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The Unreasonable Effectiveness of Deep Learning on Apache Spark

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Update: this post is an April Fools joke. It is not an actual project we're working on.

For the past three years, our smartest engineers at Databricks have been working on a stealth project. Today, we are unveiling DeepSpark, a major new milestone in Apache Spark. DeepSpark uses cutting-edge neural networks to automate the many manual processes of software development, including writing test cases, fixing bugs, implementing features according to specs, and reviewing pull requests (PRs) for their correctness, simplicity, and style.

Scaling Spark’s development has been a top priority for us. Every year, Spark’s popularity reaches new highs. Over 1000 people have contributed code to Spark, making it the most actively developed open source project in big data. With this buzzing excitement around big data comes additional burdens to ensure Spark is stable, self-aware, secure, and easy to use yet able to progress as fast as possible.

What is DeepSpark?

To address the automation of mundane and manuals tasks, we started working on DeepSpark three years ago. As a multifaceted program trained to examine diffs against Spark code base, DeepSpark automatically writes its own patches for Spark. By reviewing PRs, this AI can both enforce a high and consistent standard for code quality as well as make constructive suggestions. (Its deep understanding of human nature and emotional intelligence allows it to reject bad PR requests without offending the contributor—in fact it sends an apologetic rejection e-mail.)

Additionally, DeepSpark, during its code scanning, is capable of generating code for new components of Spark. Though our work in this area of AI is experimental, as a proof of concept, , we’ve ascertained that DeepSpark can not only fix certain reported issues in Spark, but also engender useful contributions to the codebase.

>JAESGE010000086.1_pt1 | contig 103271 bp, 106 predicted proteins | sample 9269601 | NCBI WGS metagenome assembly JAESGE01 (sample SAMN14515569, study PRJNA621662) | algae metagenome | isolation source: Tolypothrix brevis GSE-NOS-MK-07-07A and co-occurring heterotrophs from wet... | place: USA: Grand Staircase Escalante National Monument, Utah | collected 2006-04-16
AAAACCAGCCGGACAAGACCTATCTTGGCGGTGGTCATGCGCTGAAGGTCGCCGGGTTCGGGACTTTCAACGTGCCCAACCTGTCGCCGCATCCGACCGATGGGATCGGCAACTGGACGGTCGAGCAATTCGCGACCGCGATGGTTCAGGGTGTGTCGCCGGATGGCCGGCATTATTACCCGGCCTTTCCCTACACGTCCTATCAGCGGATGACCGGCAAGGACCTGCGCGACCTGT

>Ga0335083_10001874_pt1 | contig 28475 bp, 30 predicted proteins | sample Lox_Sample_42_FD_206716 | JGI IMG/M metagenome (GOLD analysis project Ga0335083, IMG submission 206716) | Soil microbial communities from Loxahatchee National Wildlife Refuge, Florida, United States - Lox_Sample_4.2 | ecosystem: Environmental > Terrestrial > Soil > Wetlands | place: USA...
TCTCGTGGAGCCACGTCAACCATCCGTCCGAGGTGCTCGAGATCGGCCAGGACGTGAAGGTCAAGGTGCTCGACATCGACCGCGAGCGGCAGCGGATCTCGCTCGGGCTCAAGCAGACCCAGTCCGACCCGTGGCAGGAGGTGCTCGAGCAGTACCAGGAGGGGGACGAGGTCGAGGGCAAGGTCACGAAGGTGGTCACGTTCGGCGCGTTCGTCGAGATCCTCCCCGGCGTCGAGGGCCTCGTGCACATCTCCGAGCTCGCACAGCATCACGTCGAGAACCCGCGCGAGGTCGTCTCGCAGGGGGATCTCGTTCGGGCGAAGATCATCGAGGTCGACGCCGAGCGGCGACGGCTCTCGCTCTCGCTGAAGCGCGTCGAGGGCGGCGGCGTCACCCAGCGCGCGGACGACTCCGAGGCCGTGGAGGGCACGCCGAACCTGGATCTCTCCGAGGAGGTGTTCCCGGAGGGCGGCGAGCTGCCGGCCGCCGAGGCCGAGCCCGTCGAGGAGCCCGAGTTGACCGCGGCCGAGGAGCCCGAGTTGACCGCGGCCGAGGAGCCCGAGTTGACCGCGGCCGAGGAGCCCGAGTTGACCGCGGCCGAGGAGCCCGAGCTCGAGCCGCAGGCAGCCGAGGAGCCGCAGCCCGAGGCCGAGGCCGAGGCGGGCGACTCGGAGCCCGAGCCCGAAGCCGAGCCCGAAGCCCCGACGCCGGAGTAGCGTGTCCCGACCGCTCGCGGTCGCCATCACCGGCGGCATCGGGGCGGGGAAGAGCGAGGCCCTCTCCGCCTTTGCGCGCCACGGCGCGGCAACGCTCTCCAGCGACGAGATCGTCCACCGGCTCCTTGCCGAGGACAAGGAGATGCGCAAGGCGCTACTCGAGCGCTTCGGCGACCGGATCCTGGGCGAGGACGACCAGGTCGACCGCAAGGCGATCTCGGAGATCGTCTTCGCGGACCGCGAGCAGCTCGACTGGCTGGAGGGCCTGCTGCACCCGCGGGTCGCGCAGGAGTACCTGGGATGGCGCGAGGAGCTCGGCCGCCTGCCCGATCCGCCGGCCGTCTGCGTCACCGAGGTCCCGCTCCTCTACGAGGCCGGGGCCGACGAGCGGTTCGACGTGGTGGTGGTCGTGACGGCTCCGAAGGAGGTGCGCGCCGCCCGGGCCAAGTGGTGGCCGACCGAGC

Convolutional Neural Networks

DeepSpark consists of three 15-layer convolutional neural networks on a 12000-node Spark cluster using 1.2 PB of memory. The first network, the analytical network, is trained using a data set constructed from historical PRs against Spark, with a goal of training the network to identify the problem solved by a PR. Then, the second network, the generative network, is trained using selected code examples from StackOverflow tagged with the apache-spark label, designed to produce constructive comments and code segments which were helpful in solving the poster’s problem. Because this network generates human-readable responses, this network has a number of input features regarding discriminatory language to prevent it from making unsavory comments (as other AIs have been plagued by this issue). The final network, the evaluative network, is trained to identify whether a change is helpful and effective or not, also using past Spark pull requests as a training set, with a goal of predicting the probability of a particular change of being merged into Spark.

By using these three networks in synchronicity, DeepSpark is able to effectively review PRs by determining what problem they are solving, evaluating whether or not the PR solves this problem, and offering suggestions if there are sections of the PR which are not correct or don’t meet Spark standards for quality. If DeepSpark cannot identify any errors or issues with a PR with 95% certainty, it will LGTM, and if it finds that this rate dips below 60%, the PR is immediately closed. This way, DeepSpark has decreased the average time to response for a PR from 5 days to 40 seconds, while also reducing the time committers spend in this area considerably.

“At this point, most of of the code review that I do boils down to skimming over DeepSpark’s comments on outstanding pull requests. Occasionally, DeepSpark will make confusing suggestions, but more often than not it provides great feedback more quickly than I would normally be able to,” says Michael Armbrust, the Spark SQL lead.